Kennedy, Craig Hall, Hughes, Jamie G. H. H., and McNeil, Jeffrey A.. 2012. “A History of Military Psychology.” In Military Psychology: Clinical and Operational Applications, edited by Kennedy, Craig Hall and Zillmer, Eric A., 124. New York and London. Guilford Press.Google Scholar
Kevles, Daniel J. 1968. “Testing the Army's Intelligence: Psychologists and the Military in World War I.” Journal of American History 55:565581.CrossRefGoogle Scholar
King, Patricia, Good, Ellison, and Brantner, John P.. 1961. The Physician's Guide to MMPI. Minneapolis: University of Minnesota Press.Google Scholar
King, Patricia, Good, Ellison, and Brantner, John P.. 1974. A Practical Guide to the MMPI: An Introduction for Psychologists, Physicians, Social Workers, and Other Professionals. Minneapolis: University of Minnesota Press.Google Scholar
Laing, Ronald David. 1967. The Politics of Experience. New York: Random House.Google Scholar
Lyotard, Jean-Francois. 1984. The Postmodern Condition: A Report on Knowledge. Minneapolis. University of Minnesota.Google Scholar
Marks, Harry. 2000. The Progress of Experiment: Science and Therapeutic Reform in the United States, 1900–1990. Cambridge: Cambridge University Press.Google Scholar
Mazie, David. 1963. “What Does Sex Life Have to Do With a Job?” Minneapolis Tribune. June 16. In University of Minnesota Archives, Hathaway, Starke R. Box 1. Folder 2 Hathaway, Starke. Media Clippings, 1939–1984.Google Scholar
McKinley, John C., Baker, Abraham Bert, and Hathaway, Starke R.. 1940. An Outline of Neuropsychiatry. Minneapolis: S.N.Google Scholar
McKinley, John C., and Hathaway, Starke R.. 1940. “A Multiphasic Personality Schedule: II. A Differential Study of Hypochondriasis.” Journal of Psychology 10:255268.CrossRefGoogle Scholar
McKinley, John C., and Hathaway, Starke R.. 1942a. “A Multiphasic Personality Schedule: III. The Measurement of Symptomatic Depression.” Journal of Psychology 14:7384.Google Scholar
McKinley, John C., and Hathaway, Starke R.. 1942b. “A Multiphasic Personality Schedule: IV. Psychasthena.” Journal of Psychology 26:614624.Google Scholar
McKinley, John C., and Hathaway, Starke R.. 1944. “The Minnesota Multiphasic Personality Inventory. V. Hysteria, Hypomania and Psychopathic Deviate.” Journal of Applied Psychology 28 (2):153–17.Google Scholar
Micale, Mark. S. 1993. “On the ‘Disappearance’ of Hysteria.” Isis 84 (3):496526.Google Scholar
O’Donnell, John M. 1985. The Origins of Behaviorism: American Psychology, 1870–1920. New York: New York University Press.Google Scholar
Napoli, Donald S. 1981. Architects of Adjustment: The History of the Psychological Profession in the United States. London: Kennikat Press.Google Scholar
Porter, Theodore. 1986. The Rise of Statistical Thinking, 1820–1900. Princeton: Princeton University Press.Google Scholar
Pressman, Jack. 1998. Last Resort: Psychosurgery and the Limits of Medicine. Cambridge: Cambridge University Press.Google Scholar
Rose, Nikolas. 1985. The Psychological Complex: Psychology, Politics and Society in England, 1869–1939. London: Routledge.Google Scholar
Rose, Nikolas. 1989. Governing the Soul: The Shaping of the Private Self. London and New York: RoutledgeGoogle Scholar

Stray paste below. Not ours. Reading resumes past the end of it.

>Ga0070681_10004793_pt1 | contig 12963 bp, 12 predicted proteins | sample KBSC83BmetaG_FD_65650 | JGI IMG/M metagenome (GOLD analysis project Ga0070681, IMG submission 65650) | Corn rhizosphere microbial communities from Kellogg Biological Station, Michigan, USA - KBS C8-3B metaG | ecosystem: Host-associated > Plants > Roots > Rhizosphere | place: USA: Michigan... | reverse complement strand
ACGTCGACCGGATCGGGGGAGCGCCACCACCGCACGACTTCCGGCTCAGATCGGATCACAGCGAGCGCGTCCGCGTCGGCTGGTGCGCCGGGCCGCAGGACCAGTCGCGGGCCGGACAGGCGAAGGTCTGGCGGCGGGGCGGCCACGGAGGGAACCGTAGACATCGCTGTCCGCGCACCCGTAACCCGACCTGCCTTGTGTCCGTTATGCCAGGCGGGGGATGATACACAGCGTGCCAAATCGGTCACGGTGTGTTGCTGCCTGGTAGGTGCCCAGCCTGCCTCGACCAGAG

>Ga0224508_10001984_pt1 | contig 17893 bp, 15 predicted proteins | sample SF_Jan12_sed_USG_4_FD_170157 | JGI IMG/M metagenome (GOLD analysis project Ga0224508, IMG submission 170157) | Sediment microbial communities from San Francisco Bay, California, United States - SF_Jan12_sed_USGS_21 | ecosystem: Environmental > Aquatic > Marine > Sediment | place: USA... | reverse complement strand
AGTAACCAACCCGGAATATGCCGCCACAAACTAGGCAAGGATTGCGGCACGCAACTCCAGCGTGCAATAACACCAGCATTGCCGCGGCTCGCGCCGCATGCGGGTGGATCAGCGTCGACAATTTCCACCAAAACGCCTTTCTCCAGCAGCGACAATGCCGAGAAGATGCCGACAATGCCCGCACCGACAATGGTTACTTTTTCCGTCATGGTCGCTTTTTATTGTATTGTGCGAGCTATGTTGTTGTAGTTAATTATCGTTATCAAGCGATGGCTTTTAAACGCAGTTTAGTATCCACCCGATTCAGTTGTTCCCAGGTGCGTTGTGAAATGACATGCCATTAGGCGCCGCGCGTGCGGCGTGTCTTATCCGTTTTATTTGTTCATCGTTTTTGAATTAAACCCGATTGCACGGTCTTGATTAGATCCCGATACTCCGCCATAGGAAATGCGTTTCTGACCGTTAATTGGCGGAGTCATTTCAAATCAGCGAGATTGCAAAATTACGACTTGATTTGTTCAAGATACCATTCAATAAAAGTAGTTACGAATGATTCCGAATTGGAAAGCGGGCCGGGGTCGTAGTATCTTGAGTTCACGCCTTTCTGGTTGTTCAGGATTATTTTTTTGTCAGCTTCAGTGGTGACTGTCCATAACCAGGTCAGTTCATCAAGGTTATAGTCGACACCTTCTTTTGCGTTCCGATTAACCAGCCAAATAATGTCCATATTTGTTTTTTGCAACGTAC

Rose, Nikolas. 1996. Inventing Our Selves: Psychology, Power, and Personhood. Cambridge: Cambridge University Press.Google Scholar
Robinson, Douglas. 1969. “Psychologist, Testifying for the Defense, Says Tests Indicate Sirhan Has Paranoid Tendencies.” New York Times, 11 March, p. 24.Google Scholar
Rutherford, Alexandra. 2009. Beyond the Box: B. F. Skinner's Technology of Behavior from Laboratory to Life, 1950s-1970s. Toronto, Buffalo, London: University of Toronto Press.Google Scholar
Scull, Andrew. 2009. Hysteria: The Biography. Oxford: Oxford University Press.Google Scholar
Schneider, William H., ed. 2002. Rockefeller Philanthropy and Modern Biomedicine: International Initiatives from World War I to the Cold War. Bloomington: Indiana University Press.Google Scholar
Skinner, Burrhus Frederick. 1972. Walden Two, 24th ed.New York: Macmillan Company.Google Scholar
Shorter, Edward. 2009. Before Prozac: The Troubled History of Mood Disorders in Psychiatry. Oxford: Oxford University Press.Google Scholar
Shorter, Edward, and Healy, David. 2007. Shock Therapy: A History of Electroconvulsive Treatment in Mental Illness. New Brunswick NJ and London: Rutgers University Press.Google Scholar
Sokal, Michael M. 1987. Psychological Testing and American Society, 1890–1930. New Brunswick NJ and London: Rutgers University Press.Google Scholar
Spingarn, Jerome. 1957. “The Manipulation of Buyers, Voters.” Washington Post, 28 April, e. 6.Google Scholar
Sturm, Thomas, and Ash, Mitchell G.. 2005. “Roles of Instruments in Psychological Research.” History of Psychology 8 (1):334.Google Scholar
Szasz, Thomas S. 1960. “The Myth of Mental Illness.” American Psychologist 15 (2):113118.Google Scholar
Vidal, Fernando. 2009. “Brainhood, Anthropology of Modernity.” History of Human Sciences 22:536.CrossRefGoogle ScholarPubMed
Weiss, Sheila F. 2010. The Nazi Symbiosis: Human Genetics and Politics in the Third Reich. Chicago. University of Chicago Press.Google Scholar
Wilson, Winston D. n.d. “A Guide to the MMPI” in University of Minnesota Archives, Hathaway, Starke R. Box 1. Folder 16. Pages 1–32.Google Scholar
Wolin, Sheldon S. 2010. Democracy Inc.: Managed Democracy and the Spectre of Inverted Totalitarianism. Princeton: Princeton University Press.Google Scholar